Christopher Lausted, Ph.D.
Institute for Systems Biology, Seattle, Washington, U.S.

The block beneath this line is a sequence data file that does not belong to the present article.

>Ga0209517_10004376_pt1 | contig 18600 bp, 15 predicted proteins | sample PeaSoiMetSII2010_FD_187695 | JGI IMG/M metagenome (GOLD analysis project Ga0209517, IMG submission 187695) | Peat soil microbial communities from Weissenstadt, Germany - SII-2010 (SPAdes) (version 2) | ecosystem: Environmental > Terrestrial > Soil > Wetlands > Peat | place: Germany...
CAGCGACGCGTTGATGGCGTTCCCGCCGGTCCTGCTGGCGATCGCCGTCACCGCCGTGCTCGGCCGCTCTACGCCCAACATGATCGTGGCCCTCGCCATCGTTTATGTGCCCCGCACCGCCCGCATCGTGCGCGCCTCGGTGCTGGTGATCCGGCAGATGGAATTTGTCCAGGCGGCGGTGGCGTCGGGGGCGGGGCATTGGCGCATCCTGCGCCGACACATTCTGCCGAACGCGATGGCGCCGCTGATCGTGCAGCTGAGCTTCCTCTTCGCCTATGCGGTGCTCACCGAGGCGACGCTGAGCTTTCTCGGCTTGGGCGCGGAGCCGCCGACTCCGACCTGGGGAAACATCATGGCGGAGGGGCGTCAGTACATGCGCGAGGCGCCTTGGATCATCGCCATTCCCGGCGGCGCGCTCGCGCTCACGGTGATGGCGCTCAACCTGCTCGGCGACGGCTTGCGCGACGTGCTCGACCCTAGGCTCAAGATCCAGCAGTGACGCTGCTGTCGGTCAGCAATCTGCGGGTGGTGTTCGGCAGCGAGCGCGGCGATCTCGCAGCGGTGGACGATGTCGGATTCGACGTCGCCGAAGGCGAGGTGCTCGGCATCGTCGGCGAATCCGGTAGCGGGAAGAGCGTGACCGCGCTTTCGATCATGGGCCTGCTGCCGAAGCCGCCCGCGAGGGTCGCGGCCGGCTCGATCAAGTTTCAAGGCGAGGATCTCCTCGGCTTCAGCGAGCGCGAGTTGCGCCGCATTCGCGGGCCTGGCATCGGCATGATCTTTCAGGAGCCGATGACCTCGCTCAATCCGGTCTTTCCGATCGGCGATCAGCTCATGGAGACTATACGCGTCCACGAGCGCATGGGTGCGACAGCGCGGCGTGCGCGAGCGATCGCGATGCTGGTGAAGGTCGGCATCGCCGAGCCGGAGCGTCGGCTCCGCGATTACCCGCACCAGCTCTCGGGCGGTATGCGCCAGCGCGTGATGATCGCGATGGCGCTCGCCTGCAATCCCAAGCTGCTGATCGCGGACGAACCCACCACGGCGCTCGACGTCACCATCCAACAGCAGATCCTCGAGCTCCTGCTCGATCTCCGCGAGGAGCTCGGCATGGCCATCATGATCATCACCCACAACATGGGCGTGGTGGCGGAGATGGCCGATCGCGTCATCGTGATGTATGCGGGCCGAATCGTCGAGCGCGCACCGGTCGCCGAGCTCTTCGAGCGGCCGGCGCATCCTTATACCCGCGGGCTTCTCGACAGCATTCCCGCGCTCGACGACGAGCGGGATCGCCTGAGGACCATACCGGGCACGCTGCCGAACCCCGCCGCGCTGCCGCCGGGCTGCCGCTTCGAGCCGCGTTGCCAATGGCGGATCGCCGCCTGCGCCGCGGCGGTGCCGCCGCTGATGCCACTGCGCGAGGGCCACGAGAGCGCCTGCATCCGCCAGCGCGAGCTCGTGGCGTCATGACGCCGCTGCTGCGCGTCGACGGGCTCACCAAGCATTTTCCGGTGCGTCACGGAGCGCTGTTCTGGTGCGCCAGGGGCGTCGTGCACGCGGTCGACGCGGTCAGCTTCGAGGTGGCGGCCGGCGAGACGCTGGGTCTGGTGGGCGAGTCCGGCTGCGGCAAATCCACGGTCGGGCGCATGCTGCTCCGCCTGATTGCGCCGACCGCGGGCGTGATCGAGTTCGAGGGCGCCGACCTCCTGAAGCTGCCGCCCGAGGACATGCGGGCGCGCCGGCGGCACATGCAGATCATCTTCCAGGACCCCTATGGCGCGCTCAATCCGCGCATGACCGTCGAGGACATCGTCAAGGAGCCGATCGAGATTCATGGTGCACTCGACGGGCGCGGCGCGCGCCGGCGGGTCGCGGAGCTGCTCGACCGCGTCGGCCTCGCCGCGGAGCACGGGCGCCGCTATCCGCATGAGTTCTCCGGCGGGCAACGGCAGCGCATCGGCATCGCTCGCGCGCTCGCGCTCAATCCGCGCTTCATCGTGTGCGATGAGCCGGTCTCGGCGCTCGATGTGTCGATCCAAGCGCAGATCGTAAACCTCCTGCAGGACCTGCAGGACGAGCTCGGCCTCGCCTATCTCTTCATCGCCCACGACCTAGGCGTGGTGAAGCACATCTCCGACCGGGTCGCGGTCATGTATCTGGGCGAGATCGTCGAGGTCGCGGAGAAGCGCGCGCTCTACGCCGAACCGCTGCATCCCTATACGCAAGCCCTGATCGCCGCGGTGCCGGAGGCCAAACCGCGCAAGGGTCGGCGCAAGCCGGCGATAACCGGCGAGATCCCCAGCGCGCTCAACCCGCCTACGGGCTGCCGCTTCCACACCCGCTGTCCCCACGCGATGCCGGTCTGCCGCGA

High-throughput molecular measurements are needed to monitor health and wellness. Traditionally, health care professionals like physicians have sought high-quality biomarkers for diagnosis, guiding therapy, and predicting therapeutic response. Unfortunately, most biomarkers suffer from low sensitivity, specificity, and predictive value. For over a decade, Christopher Lausted has been developing novel biosensors and assays at the Institute for Systems Biology for the purpose of finding better biomarkers for cancer, neurodegeneration, and drug toxicity. These technologies, such as gene chips and protein chips, have helped to reduce the cost of assays and increase the amount of data available from blood samples. Increasingly, these measurements are available to nutritionists, citizen scientists, and interested individuals in the Quantified Self movement.